If that doesn’t sound yummy enough all on it’s own, after you split the layers of the cake and start to assemble it is where things get REALLY tasty. We’re not just putting melted marshmallows into the buttercream; to give it that special ‘campfire’ flavor, the marshmallows are first toasted underneath the broiler until they are JUST the right color and brownish hue (much like you’d get holding them over a flame on a stick), then mixed into a smooth buttercream. This buttercream gets spread in between and on top of all the cake layers along with…what else? Smooth, rich semi sweet chocolate. Once you’ve assembled the cake, it get completely covered with the toasted marshmallow buttercream then broken graham cracker shards and mini marshmallows are pressed into the gooey deliciousness and the whole thing gets drizzled with even more melted chocolate.

Guys, I am so proud of this thing. You don’t even know. It is soooo good. There’s not one single thing I would change and I’m excited to share what is trully a perfect summer dessert. Please try it. I’m sharing this cake at Fiesta Friday #182, co-hosted this week by Liz @ spades, spatulas & spoons and Jenny @ Jenny Is Baking.

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S'mores Cake

Recipe Adapted from Food & Wine and The Cookies & Cups Cookbook

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Ingredients

For Cake

  • 1 1/2 sticks unsalted butter, softened
  • 1/2 cup granulated sugar
  • 1/4 cup dark brown sugar
  • 1 1/2 cups cake flour
  • 1/2 cup finely ground graham cracker crumbs, from half a sleeve
  • 3/4 teaspoon baking powder
  • 1/4 teaspoon salt
  • 3 tablespoons whole milk
  • 2 tablespoons heavy cream
  • 3 large eggs
  • 1 tablespoon vanilla extract

For Marshmallow Buttercream

  • 3/4 cup (1 1/2 sticks unsalted butter, softened)
  • 8 ounces mini marshmallows
  • 2 cups powdered sugar
  • 1-2 tablespoons heavy cream

For Chocolate Ganache

  • 1 cup semi sweet chocolate chips or chunks
  • 1/4 cup heavy cream

For decorating: extra graham crackers, broken into pieces and partially crushed, optional

 

Directions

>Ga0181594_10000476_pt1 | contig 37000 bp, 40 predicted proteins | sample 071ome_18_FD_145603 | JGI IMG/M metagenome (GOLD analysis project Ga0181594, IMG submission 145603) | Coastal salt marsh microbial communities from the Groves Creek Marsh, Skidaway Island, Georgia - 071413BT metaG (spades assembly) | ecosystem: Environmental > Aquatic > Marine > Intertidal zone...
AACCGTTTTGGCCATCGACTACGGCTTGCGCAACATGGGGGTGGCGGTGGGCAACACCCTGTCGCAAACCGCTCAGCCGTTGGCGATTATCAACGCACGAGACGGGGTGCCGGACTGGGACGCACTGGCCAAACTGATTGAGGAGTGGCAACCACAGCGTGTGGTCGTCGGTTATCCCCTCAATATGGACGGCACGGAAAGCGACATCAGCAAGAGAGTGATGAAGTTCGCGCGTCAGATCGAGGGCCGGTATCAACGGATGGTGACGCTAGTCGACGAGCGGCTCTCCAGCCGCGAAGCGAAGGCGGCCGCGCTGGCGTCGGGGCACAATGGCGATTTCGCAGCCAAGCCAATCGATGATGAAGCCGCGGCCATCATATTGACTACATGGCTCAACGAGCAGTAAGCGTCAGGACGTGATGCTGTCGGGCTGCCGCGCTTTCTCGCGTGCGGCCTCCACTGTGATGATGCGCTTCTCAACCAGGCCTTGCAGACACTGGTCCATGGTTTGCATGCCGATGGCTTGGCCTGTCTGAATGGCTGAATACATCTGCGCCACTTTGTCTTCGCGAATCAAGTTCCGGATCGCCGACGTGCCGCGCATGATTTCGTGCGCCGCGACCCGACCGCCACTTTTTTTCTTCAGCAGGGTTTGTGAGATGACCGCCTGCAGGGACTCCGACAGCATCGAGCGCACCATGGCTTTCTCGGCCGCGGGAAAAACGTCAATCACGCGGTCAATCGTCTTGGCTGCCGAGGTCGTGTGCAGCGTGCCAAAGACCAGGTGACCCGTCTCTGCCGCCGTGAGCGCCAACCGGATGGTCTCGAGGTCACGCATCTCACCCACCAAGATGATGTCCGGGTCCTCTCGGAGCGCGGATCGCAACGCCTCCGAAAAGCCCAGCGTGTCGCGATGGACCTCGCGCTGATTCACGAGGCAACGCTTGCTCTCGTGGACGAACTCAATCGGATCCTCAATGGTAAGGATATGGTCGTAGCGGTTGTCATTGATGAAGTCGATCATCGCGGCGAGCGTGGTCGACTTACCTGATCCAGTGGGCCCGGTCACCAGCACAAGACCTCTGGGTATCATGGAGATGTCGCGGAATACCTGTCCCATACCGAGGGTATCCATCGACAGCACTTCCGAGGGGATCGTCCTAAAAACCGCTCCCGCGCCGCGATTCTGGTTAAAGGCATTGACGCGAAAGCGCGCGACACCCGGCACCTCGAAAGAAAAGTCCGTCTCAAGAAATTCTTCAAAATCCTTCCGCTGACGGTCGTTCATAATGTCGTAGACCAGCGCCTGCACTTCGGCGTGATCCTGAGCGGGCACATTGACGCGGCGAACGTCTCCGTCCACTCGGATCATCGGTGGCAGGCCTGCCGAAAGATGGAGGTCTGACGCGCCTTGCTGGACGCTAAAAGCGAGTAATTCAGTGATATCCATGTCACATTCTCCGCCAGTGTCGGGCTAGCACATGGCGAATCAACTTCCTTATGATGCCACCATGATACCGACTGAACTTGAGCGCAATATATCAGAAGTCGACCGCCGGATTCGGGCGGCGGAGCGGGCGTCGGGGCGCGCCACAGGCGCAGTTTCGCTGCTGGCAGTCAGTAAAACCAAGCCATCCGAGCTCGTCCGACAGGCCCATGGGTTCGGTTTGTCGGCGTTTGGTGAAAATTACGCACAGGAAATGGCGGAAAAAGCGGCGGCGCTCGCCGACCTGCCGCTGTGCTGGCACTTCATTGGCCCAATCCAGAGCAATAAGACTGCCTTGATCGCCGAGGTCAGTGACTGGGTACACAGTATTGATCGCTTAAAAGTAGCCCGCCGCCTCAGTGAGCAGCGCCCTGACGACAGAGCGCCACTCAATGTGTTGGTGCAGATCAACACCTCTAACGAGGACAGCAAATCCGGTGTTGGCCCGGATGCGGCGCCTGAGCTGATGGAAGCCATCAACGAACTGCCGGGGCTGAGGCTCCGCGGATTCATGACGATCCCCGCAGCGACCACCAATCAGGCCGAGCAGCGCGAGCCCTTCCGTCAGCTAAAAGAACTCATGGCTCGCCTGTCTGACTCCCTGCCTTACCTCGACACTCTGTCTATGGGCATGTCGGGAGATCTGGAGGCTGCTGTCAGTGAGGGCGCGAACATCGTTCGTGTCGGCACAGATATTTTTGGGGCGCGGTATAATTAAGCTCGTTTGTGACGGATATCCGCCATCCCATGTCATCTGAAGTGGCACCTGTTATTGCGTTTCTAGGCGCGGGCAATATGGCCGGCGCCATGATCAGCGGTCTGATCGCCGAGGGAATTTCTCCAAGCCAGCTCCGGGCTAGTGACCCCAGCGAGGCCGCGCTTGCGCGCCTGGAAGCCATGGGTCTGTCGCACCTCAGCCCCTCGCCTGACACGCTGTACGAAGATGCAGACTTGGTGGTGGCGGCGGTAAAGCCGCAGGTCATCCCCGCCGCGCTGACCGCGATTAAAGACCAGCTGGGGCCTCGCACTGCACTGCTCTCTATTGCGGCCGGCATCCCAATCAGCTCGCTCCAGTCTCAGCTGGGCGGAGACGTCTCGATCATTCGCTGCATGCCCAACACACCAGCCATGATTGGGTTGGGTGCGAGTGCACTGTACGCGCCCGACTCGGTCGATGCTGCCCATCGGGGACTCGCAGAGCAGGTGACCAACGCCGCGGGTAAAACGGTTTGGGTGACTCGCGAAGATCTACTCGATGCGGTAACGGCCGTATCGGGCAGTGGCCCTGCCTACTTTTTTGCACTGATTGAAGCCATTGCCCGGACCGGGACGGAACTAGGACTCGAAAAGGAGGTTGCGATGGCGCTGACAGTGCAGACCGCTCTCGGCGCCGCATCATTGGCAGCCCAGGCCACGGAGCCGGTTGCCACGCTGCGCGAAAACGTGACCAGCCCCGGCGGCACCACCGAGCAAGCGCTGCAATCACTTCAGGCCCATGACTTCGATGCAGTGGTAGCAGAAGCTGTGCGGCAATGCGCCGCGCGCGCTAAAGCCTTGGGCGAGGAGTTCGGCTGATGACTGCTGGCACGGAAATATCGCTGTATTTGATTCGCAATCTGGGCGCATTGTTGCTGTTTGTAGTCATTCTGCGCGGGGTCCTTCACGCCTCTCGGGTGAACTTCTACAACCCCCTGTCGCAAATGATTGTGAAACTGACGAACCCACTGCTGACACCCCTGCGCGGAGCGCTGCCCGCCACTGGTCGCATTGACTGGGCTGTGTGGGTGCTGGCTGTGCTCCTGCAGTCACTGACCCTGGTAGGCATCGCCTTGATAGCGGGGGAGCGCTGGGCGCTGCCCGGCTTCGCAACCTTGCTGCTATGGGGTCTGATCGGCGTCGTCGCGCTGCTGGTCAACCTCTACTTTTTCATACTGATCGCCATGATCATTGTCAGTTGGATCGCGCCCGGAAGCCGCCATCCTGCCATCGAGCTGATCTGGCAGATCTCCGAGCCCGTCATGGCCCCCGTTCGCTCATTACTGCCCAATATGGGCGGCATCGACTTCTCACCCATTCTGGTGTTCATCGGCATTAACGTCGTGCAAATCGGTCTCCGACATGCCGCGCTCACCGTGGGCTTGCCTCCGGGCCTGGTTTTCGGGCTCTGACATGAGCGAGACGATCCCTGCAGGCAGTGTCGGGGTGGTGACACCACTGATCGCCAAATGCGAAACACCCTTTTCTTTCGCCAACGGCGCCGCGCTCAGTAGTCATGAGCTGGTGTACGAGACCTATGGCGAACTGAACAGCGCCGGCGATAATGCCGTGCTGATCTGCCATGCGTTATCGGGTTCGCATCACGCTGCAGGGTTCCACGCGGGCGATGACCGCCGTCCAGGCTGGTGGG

Preheat oven to 325°F. Spray an 8 x 4 inch loaf pan with cooking spray and set aside.

In a medium bowl combine the cake flour, graham cracker crumbs, baking powder and salt. Set aside.

In the bowl of a standing mixer or using a hand held one, cream the butter and sugars together until light and fluffy.

In a small bowl combine the milk, heavy cream, whole milk, eggs and vanilla extract with a fork, whisking until egg yolks are broken and thoroughly combined.

Alternatively add the dry ingredients and egg mixture to the creamed butter mixture, starting and ending with the flour. Make sure you use a spatula to scrape down the sides of the bowl as you add the ingredients to ensure even mixing.

Pour the cake batter into the prepared loaf pan. Bake for about 50-55 minutes in the oven, until a toothpick inserted into the center comes out clean. (Pound cakes are done at about an internal temp of 195-200 degrees Fahrenheit if you have an instant thermometer.) Allow to cool for about 15 minutes in the pan, then turn out and cool completely on a wire rack.  Place the cake in the fridge for about one hour, or the freezer for 20 minutes to let it firm up.

For Marshmallow Buttercream: Preheat the broiler. In the bowl of a standing mixer cream the butter together with the powdered sugar until light and fluffy. Line a sheet pan with parchment paper and spray it lightly with cooking spray. Spread the marshmallows out in a single layer, keeping them close together. Place underneath the broiler and let them get lightly browned; DON’T WALK AWAY. This takes no more than 30-40 seconds. Using a rubber spatula you spray with cooking spray immediately scrape the toasted marshmallow into the creamed butter/sugar mixture. Mix on low speed until combined. If it seems too stiff, you may add the heavy cream to your desired consistency.

Gently heat the heavy cream in a microwave safe bowl (about 45 seconds should do it). Pour it directly over the chocolate in another bowl and gently stir until it completely melts. If it’s too stiff you can add more warm heavy cream.

Take the cake out of the fridge/freezer. Cut it into three layers (it’s okay if they’re not perfectly even. Mine weren’t either.) Level the tops of each cake. Line the edges of a cake platter with strips of parchment paper to keep the platter clean while you assemble the cake. Smear a little of the chocolate or buttercream in the center to keep the cake from moving around. Place one cake layer on the platter. Spread or pipe a border of the marshmallow buttercream around the edges, bringing them up almost like a fence. Fill in the center with more buttercream, then dollop the chocolate ganache on top, trying to keep it inside the buttercream ‘fence’. Add the second layer and repeat then place the third cake layer on top. Spread the top of the cake with the remaining buttercream. Using a spatula to smooth out the sides of the cake, dipping it in some warm water intermittently.

Press the broken graham crackers and crumbs onto the sides of the cake (They don’t have to cover it completely). Sprinkle more of the crumbs on the top, then use a fork to drizzle the rest of the chocolate ganache on the top.) Place the cake in the fridge to let the buttercream and chocolate to firm up a bit, 15-20 minutes before serving.